SoTL at Colleges

Many discussions I have with colleagues who work at universities centre around two main concepts that are usually posed as questions. One, what does pedagogy look like at your institution and two, what does research look like at your institution? These two ideas often highlight preconceived notions or misconceptions about differentiations.

The Scholarship of Teaching and Learning (SoTL) is a wonderful way to bridge divides that may be present. The three keys to SoTL in my opinion are a focus on systematic inquiry, the use of habits as scholars in praxis as teachers, and having a methodology and design of research that reflects the question you are asking (or basically modelling what you want to explore).  This all of course requires and is underpinned by having space and time to reflect and this is why it has taken me a bit of time to write a post on this topic. All educators know that time is at a bit of a premium at the end of the semester.

Scholarship is also not simply about research, or whatever preconceived idea of research that you may have, but it is all very much couched in ethics and morals. You do not conduct research for no reason, you conduct research because it has specific value to your pedagogy, your field of study, and ultimately because it will directly affect your students’ learning environment.  SoTL helps promote many facets of faculty development. It also helps promote networking amongst scholars and pedagogues. However, none of that matters if these networks remain dormant, in fact the most forward facing (think public scholarship) research that is presented either in some sort of conference model or as an OER publication are the most valuable and rewarding.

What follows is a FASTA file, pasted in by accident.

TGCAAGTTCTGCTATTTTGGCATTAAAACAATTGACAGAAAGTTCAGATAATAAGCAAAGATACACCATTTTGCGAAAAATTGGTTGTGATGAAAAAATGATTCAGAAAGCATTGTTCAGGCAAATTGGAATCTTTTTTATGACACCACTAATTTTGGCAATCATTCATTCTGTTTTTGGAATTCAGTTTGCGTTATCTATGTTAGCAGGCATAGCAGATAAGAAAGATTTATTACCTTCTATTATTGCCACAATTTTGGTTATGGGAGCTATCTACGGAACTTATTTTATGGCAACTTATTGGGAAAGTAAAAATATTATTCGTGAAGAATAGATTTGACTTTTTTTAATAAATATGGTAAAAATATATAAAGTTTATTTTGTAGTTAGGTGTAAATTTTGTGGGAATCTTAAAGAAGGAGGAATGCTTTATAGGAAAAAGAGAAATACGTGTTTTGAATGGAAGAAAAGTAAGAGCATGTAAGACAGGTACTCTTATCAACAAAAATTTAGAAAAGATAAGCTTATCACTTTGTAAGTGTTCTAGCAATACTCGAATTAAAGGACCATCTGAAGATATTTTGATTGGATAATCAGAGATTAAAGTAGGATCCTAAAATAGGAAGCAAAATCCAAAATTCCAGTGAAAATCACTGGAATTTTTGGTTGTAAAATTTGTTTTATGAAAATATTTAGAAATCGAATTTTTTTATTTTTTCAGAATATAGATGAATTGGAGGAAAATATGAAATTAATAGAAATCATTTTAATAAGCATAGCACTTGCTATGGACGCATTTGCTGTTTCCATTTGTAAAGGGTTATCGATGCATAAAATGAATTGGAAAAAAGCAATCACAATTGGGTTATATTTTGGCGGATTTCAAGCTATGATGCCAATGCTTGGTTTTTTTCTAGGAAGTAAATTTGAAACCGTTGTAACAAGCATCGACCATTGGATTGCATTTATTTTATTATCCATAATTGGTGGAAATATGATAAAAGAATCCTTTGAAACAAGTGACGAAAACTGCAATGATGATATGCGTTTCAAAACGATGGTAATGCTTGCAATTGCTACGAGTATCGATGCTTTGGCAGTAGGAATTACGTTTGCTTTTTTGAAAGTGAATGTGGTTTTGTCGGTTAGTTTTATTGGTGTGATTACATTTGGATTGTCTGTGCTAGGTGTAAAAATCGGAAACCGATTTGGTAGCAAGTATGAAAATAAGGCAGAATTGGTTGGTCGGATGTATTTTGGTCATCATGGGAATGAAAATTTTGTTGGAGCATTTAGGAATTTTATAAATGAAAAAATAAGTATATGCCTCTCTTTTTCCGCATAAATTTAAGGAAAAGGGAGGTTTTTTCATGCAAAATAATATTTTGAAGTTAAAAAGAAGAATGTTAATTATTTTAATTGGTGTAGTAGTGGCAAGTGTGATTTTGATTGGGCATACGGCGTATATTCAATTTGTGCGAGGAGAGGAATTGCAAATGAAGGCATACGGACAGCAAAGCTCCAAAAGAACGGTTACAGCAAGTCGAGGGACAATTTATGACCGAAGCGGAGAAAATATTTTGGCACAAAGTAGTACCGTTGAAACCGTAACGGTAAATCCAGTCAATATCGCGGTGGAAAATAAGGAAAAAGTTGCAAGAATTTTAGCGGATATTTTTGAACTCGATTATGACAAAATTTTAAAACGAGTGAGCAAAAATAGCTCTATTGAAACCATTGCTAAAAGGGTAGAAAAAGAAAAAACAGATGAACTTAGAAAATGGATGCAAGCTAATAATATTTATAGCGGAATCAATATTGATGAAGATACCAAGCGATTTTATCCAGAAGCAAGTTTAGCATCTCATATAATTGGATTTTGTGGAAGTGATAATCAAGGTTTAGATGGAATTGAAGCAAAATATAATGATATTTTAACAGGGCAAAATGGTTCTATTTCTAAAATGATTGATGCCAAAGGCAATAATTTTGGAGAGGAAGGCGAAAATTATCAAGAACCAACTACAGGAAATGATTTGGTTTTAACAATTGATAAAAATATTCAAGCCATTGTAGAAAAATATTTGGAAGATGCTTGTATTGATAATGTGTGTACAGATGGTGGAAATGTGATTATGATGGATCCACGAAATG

One of aspects of pedagogy and educational research that I am most passionate about is access and accessibility, and how those two are not necessarily the same thing. I always have these conversations with the faculty that I support and I hope to promote strong access and accessibility pedagogical practices that are inclusive in all aspects. I think this is a valuable SoTL research project because it directly studies the learning outcomes based on pedagogical praxis. It also has the possibility to be explored as a mixed-mode project where F2F classes are studied alongside blended/hybrid or online classes.

As the picture above suggests it is all about the “serait” the “would be”, and with research, insight, and analysis classroom environments would be the most accessible and access-able spaces.


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